Other liquid crystal compositions of the prior art such as those disclosed in U.S. Pat. No. 3,540,796 show mixtures of Schiff bases with alkoxy and acyloxy substituents. Such prior art liquid crystals show a negative dielectric anisotropy.
German Offenlegungsschrift No. 2,017,727 discloses liquid crystal compositions with two component mixtures of Schiff bases with alkyl and acyloxy substituents. These liquid crystal compositions like the compositions mentioned above show a negative dielectric anisotropy. However, such liquid crystal compositions have relatively low hydrolytic stability.
The present invention relates to nematic liquid crystal compositions comprising predominantly (based on the weight of such compositions) a mixture of at least one compound of the formula: ##SPC4##
wherein one of X and Y is an electronegative group and the other of X and Y is R4, R4 --O--, ##EQU2## R4 being an alkyl radical having 1 to 18 carbon atoms; with at least one member selected from the group consisting of: a mixture resulting from the transiminization reaction of at least one Schiff base compound of the formula:
where R and R1 are alkyl radicals of 1 to 18 carbon atoms, with at least one Schiff base compound of the formula:
wherein R2 and R3 are alkyl radicals of 1 to 18 carbon atoms; as well as compositions comprising predominantly (based on the weight of such compositions) Compound I and the transiminization product of more than one type of Compound II or Compound III. As used herein, the term "more than one type" of Compound II or Compound III refers to compounds having the general formulas of Compound II or Compound III but having different length carbon chains for at least one of the alkyl radicals.
By transiminization is meant the reversible formation and cleavage of the imine linkages of at least two Schiff bases in which the aldehyde and amine portions interchange with one another. Referring to Compounds II and III, for the purposes of the above definition, the portion of each molecule extending from the left end to and including the --CH= represents the aldehyde portion of the molecule; and the portion of each molecule extending from the right end to and including the =N-- represents the amine portion of the molecule.
The electro-optical devices using nematic liquid crystal compositions of the invention represent technical applications of the twisted nematic field effect. The term "twisted nematic field effect" within the context of this application is intended to convey the meaning that the nematic liquid crystal compositions of the invention are characterized by a positive dielectric anisotropy and a high electrical resistivity (generally at least about 1 × 1010 ohm-cm). The twisted nematic field can be obtained with the nematic liquid crystal compositions of the invention under the following conditions:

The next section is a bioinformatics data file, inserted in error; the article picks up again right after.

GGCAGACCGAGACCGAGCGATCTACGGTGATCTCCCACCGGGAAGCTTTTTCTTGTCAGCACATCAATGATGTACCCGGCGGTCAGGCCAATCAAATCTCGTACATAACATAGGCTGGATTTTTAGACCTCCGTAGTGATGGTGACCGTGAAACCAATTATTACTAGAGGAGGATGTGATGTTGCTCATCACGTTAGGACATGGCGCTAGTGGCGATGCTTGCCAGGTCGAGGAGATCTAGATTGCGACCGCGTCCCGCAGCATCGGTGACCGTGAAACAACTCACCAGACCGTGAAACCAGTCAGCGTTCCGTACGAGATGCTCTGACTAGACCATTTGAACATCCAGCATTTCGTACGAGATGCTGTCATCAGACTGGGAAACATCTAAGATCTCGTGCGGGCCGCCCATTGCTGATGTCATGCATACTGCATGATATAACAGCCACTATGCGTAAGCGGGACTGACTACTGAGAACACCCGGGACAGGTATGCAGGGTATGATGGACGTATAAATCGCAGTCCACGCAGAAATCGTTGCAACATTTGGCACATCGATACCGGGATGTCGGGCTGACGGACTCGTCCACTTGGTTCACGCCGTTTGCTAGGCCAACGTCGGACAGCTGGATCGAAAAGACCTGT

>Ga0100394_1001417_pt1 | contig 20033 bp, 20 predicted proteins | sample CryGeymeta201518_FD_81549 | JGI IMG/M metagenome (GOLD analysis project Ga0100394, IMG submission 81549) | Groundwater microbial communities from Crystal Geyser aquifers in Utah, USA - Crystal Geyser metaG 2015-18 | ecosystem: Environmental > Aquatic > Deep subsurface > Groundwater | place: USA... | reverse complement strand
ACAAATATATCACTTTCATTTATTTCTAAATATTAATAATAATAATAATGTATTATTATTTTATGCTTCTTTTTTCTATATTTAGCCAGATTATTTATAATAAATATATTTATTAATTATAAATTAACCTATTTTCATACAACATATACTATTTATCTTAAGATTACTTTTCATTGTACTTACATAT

1. a uniaxial, parallel orientation of the liquid crystalline molecules with respect to an electrode surface,
2. two uniaxially aligned electrode surfaces of the nematic liquid crystal molecules being twisted 90° with respect to each other, and
3. a pair of optical polarizers sandwiching the electrode surfaces and whose relative orientation to each other determines whether the optical device is transparent or opaque under the influence of an electric field, i.e., polarizers oriented parallel to each other will give an opaque "off" state (no electric field) and a transparent "on" state.
The nematic liquid crystal compositions of the invention are further characterized by having a mesophase temperature range that is at least about 100° centigrade in extent and that encompasses room temperature (e.g. a range of 0°C to 100°C, or of 10°C to 120°C, or of -10°C to 105°C and so forth). Such compositions can thus be utilized at ambient temperatures without additional heating, and they do not require the careful temperature control needed for compositions having narrower mesophase temperature ranges. In addition, the present nematic liquid crystal compositions have relatively good stability to hydrolytic cleavage.
The nematic liquid crystal compositions of the invention have a positive dielectric anisotropy which makes the compositions useful in display devices which are based on a field effect. In this mode the liquid crystal is oriented parallel to an applied electric field but perpendicular to the direction of the field when the field is not present. No conductivity is necessary or desirable for this mode.
The broad mesomorphic range for the liquid crystal compositions having a positive dielectric anisotropy can be obtained by adding a relatively small amount of a nematic liquid crystal of formula I which has a positive dielectric anisotropy of sufficient magnitude to a broad range nematic mixture possessing a negative dielectric anisotropy of relatively small magnitude yet which can be sufficiently large for dynamic scattering. Small quantities of the added nematic material possessing a large positive dielectric anisotropy will not significantly alter the temperature range of the final mixture although the final anisotropy will be of sufficient magnitude to permit its use in a field effect device.